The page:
in Local Search

The Sun has picked up on that Google is using the audio we all provide every day into Android phones, to tune and refine the Audio search algorithm

Quoted:

If you own an Android phone, it’s likely that you’ve used Google’s Assistant, which is similar to Apple’s Siri.

Google says it only turns on and begins recording when you utter the words “OK Google”.

But a Sun investigation has found that the virtual assistant is a little hard of hearing.

In some cases, just saying “OK” in conversation prompted it to switch on your phone and record around 20 seconds of audio.

It regularly switches on the microphone as you go about your day-to-day activities, none the wiser.

The Silicon Valley giant states on its terms and conditions that it keeps these recordings for “improving speech recognition against all Google products that use your voice”.

After the Sun Online presented examples of the voice recognition flaws to Google, a spokesman said: “We only process voice searches after the phone believes the hot word ‘OK Google’ is detected. Audio snippets are used by Google to improve the quality of speech recognition across Search.”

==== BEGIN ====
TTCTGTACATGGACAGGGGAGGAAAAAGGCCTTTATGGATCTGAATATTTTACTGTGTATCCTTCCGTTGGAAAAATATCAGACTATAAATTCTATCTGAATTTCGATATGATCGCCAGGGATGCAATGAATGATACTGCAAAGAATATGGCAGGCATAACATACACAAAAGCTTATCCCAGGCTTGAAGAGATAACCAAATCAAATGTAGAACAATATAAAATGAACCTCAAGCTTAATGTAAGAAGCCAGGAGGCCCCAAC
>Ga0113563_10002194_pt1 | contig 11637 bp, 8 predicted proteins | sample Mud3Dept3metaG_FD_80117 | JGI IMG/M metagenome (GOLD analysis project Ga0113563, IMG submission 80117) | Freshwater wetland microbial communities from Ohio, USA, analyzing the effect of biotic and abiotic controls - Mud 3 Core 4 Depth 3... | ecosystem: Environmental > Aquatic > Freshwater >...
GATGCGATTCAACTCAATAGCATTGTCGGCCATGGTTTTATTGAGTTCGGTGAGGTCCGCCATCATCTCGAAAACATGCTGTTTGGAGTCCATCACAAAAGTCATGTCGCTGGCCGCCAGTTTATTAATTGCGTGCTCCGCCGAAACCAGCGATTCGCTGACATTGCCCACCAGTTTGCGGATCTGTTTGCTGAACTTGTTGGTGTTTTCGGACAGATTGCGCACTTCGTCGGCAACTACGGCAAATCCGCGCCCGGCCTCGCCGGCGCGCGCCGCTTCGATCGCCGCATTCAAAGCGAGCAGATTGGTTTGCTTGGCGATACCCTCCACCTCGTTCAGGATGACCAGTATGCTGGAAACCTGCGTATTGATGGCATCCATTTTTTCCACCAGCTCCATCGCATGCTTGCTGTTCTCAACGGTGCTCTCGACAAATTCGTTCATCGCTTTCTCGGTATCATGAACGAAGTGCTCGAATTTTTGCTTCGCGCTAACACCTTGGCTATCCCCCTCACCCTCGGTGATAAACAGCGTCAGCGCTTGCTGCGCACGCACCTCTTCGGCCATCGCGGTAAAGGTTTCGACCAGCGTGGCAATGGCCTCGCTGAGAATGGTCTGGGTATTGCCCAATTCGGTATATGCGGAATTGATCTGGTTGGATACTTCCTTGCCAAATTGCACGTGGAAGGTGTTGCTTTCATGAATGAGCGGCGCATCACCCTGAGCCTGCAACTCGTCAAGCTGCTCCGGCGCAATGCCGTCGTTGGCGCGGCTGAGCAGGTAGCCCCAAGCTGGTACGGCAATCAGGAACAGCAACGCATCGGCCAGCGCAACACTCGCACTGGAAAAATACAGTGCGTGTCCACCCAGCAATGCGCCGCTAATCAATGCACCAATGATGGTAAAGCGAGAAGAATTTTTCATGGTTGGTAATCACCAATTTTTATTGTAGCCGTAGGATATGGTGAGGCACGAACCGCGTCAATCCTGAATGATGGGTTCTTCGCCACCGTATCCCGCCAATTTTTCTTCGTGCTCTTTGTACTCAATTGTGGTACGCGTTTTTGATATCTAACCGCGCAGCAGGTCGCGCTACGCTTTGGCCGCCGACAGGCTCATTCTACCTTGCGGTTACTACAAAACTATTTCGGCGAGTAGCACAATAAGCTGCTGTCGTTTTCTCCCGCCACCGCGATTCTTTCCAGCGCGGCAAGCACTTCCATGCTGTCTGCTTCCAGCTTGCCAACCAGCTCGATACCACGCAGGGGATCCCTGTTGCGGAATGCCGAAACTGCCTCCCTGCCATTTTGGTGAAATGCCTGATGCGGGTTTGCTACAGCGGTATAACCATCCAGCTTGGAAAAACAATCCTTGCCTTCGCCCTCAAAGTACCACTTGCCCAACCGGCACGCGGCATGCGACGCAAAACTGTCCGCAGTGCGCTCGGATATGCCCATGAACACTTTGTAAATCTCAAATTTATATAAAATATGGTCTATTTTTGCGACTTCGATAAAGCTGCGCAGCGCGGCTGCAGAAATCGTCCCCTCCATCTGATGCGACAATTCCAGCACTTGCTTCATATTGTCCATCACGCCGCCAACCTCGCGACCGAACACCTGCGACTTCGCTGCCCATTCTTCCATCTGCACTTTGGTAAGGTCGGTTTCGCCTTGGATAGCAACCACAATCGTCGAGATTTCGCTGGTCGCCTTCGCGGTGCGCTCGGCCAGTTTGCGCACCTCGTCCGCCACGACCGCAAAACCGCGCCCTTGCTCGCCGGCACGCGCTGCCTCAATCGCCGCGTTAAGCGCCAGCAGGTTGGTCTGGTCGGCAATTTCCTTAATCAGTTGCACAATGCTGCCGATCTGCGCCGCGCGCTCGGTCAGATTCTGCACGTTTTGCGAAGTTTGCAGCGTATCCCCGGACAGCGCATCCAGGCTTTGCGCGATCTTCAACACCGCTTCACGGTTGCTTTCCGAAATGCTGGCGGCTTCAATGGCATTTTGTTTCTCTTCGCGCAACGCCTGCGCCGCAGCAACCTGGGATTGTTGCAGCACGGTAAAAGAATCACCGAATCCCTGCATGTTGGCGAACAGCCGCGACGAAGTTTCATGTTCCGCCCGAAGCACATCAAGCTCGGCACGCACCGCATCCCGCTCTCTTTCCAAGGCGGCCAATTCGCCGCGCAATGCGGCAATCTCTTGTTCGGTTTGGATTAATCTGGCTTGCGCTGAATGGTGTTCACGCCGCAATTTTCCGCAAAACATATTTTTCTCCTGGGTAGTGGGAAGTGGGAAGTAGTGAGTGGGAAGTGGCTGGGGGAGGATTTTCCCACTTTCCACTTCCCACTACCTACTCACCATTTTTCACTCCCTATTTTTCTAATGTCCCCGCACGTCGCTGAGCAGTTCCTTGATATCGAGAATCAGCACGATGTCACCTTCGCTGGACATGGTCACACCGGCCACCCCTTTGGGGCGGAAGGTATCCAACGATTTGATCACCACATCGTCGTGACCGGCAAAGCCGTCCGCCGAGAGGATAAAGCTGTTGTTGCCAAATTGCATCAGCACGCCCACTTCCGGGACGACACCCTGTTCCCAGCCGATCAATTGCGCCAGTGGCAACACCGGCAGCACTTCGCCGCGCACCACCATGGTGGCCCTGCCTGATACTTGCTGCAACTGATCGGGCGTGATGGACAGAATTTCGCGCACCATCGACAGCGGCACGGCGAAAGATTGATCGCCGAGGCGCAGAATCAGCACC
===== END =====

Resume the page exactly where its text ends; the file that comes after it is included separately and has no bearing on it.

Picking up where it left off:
You may notice the prominence in your own daily searches of new suggested search terms like “Near Me”, “nearby” “in my neighborhood”.  You might have also noticed search results with titles in the links that are illustrative of a voice search being used.  Such as “the best in Austin”, “top consultant in Austin” and the like.  That is Google Hummingbird‘s work.

Google is well known for using it’s users to tease out data points, and studying user behavior.  One could say that we users are taking part in this experiment, as we search away and peer our attention on the goings on all over the planet.

The Sun article has a handy tutorial in removing your Audio functions from Google, so that you are not being recorded.  This issue of defacto automated surveillance is going to have to be answered to the Market’s satisfaction, as more and more voice search is used by the likes of Alexa, Siri, Cortana, and Google’s Assistant.